I don't mind Craigs mute, charmless, brutish Bond but it means everything around him has to be perfect and this sadly was a noisy disjointed mess of a film born of a massive identity crisis about how to make the franchise relevant in the face of Bourne, Tinker Tailor and Mission Impossible, all of which have taken the ideas and made them better.

Flashes of inspiration - the girl in Macau looked like being an interesting Bond girl for once. Nuff said. All too often it was simply ideas that GoldenEye had done better a very long time ago.

Also, for the first five minutes I couldn't shake the feeling I was watching an advert.

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I think the problem is that Heineken isn't something you could imagine Bond drinking, in the same way that it doesn't seem likely that Bond would drive a Ford Focus by choice. It's completely at odds with his character. That said, product placement - or at least product reference - is part of the Bond style, and was one of Ian Fleming's most effective stylistic choices in writing the books, and by using real product names, he managed to evoke a sense of realism and of the rarefied world that Bond circulated in. You don't really get this when Bond celebrates an exciting and dangerous escape by tucking into a Rustler's microwaveable burger and reading a copy of Take A Break magazine.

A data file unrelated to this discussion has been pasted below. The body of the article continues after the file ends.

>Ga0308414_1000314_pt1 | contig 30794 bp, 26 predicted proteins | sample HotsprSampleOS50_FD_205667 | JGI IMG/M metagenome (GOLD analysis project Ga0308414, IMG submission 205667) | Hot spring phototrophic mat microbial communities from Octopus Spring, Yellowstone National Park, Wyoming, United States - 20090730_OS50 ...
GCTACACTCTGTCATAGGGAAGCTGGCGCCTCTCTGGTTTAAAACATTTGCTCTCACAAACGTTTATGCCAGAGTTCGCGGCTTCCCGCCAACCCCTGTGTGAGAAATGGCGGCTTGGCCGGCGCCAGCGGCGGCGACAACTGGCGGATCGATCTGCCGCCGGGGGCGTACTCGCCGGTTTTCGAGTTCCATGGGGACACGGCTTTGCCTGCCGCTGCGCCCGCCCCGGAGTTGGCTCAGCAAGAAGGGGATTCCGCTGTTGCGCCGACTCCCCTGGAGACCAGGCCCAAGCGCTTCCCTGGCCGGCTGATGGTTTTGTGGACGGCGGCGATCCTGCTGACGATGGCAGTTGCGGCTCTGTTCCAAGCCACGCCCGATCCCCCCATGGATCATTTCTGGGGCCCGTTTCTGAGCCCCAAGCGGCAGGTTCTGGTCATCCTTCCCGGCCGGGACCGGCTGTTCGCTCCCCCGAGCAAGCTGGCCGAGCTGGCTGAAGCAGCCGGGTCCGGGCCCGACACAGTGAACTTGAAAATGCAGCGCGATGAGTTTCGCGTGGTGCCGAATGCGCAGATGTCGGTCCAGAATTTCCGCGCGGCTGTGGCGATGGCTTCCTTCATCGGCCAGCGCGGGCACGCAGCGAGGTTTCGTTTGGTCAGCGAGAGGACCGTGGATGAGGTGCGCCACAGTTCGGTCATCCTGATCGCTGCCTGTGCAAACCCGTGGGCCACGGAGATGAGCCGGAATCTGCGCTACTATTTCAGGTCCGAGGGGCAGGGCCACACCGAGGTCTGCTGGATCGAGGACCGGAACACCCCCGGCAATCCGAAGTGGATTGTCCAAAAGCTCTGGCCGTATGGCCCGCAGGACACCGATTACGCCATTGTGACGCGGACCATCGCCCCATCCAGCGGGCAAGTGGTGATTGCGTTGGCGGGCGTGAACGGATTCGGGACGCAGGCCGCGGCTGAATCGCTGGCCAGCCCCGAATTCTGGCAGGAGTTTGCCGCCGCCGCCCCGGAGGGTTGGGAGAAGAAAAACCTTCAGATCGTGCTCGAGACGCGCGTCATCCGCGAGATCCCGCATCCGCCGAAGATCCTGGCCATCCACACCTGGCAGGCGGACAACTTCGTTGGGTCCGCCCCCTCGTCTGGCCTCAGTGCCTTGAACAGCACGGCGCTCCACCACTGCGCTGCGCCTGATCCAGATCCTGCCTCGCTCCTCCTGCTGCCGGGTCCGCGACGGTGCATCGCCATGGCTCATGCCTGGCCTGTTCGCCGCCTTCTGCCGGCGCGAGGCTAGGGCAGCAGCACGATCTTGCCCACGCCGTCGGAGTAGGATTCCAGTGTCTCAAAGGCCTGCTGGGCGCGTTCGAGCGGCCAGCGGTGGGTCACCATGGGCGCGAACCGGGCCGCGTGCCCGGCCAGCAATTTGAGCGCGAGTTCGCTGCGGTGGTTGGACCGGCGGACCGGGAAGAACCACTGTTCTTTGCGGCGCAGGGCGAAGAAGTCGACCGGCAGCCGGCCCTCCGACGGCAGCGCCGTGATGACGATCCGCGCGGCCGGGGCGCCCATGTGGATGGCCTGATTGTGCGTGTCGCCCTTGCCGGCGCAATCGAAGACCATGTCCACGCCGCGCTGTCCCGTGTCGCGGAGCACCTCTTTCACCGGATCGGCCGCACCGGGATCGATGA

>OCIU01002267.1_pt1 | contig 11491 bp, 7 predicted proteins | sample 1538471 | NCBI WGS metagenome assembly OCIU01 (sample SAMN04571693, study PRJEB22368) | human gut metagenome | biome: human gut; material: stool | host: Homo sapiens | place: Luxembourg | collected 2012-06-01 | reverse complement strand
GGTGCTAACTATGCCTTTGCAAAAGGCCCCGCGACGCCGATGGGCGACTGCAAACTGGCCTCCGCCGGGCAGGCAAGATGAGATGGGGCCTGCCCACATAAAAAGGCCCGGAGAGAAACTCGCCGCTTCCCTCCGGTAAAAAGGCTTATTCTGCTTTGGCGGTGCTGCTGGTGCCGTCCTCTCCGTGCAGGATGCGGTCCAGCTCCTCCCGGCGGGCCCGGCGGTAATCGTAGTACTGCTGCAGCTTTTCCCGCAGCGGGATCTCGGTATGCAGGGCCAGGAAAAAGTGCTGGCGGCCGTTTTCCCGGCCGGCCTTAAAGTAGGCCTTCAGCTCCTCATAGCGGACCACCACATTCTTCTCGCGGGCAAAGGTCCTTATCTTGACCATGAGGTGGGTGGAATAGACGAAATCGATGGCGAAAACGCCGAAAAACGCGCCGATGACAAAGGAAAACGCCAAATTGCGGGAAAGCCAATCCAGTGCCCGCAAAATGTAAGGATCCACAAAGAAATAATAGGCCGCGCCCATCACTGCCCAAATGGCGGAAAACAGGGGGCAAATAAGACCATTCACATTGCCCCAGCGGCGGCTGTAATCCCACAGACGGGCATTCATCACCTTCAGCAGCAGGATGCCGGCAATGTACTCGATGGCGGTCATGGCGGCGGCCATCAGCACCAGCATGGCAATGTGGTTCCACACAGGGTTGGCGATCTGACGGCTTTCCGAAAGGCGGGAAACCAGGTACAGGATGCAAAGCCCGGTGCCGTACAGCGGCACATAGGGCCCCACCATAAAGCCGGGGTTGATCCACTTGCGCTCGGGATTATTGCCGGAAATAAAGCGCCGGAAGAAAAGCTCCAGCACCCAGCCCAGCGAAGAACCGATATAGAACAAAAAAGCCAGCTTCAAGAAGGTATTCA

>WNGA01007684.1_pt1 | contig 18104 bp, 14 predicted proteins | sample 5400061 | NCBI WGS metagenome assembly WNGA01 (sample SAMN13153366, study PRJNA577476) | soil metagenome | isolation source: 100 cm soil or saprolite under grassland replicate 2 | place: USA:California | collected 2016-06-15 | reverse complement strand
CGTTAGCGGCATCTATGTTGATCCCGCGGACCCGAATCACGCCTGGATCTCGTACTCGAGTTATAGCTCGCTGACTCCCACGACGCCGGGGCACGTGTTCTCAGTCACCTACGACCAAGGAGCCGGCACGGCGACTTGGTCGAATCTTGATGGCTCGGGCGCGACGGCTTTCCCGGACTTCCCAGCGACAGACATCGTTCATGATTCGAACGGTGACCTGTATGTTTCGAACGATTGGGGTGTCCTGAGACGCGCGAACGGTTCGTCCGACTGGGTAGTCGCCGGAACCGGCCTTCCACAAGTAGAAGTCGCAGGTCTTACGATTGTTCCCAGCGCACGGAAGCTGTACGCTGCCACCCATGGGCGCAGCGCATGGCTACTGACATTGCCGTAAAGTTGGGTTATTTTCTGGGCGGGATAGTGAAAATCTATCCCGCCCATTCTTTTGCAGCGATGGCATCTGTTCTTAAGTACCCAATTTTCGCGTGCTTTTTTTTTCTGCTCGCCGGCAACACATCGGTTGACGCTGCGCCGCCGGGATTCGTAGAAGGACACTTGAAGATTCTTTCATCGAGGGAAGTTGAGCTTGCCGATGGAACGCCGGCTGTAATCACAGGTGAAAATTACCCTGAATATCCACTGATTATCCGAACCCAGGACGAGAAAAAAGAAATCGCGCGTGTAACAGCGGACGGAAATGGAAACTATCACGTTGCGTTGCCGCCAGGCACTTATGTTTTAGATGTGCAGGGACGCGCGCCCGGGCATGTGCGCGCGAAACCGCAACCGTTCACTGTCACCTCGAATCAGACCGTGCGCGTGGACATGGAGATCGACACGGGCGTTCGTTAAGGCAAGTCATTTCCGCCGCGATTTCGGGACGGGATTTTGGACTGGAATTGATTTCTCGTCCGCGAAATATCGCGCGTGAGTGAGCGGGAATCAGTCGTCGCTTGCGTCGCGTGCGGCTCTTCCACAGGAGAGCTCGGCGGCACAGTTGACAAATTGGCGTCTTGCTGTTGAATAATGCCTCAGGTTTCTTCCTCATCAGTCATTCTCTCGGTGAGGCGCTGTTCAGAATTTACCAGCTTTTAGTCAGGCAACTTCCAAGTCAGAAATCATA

Think it was a Mondeo.

The product placement that grated most was the VW Beetles.

Lets face it tho, product placement reached its nadir with 'all the usual refinements' in GoldenEye.

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I don't go to the cinema much these days, but I was noticing something all the way through Skyfall (I thought the movie was great): It often switched to what I can only describe as 'low res' for seconds or more at a time. I noticed it right from the off - the font in the title sequence - and it continued throughout. It was like when you're streaming video in HD from the net, and occasionally it drops to a lower resolution to buffer up. I found it quite distracting because I spent the whole film looking out for it. The introduction of a particular character was all but ruined by it as they start from a long distance and approach the camera, spending most of that time looking like a low-quality jpeg.

I guess this is a 'feature' of 4K cinema?

Did you complain to the cinema? Sounds like the projector was out of focus.

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Saw it last night, thought it was absolutely sensational. From when Bardem is introduced until the end it was exhilarating.

Loved seeing the

DB9. Me and my brother had the toy when we were kids, seeing Bond threaten to use the ejector seat on M and then using the gun turrets brought enormous grins to my face :D

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The last two minutes were a kick in the teeth. Yes, we know what you came to see, but we didn't have the balls to make it.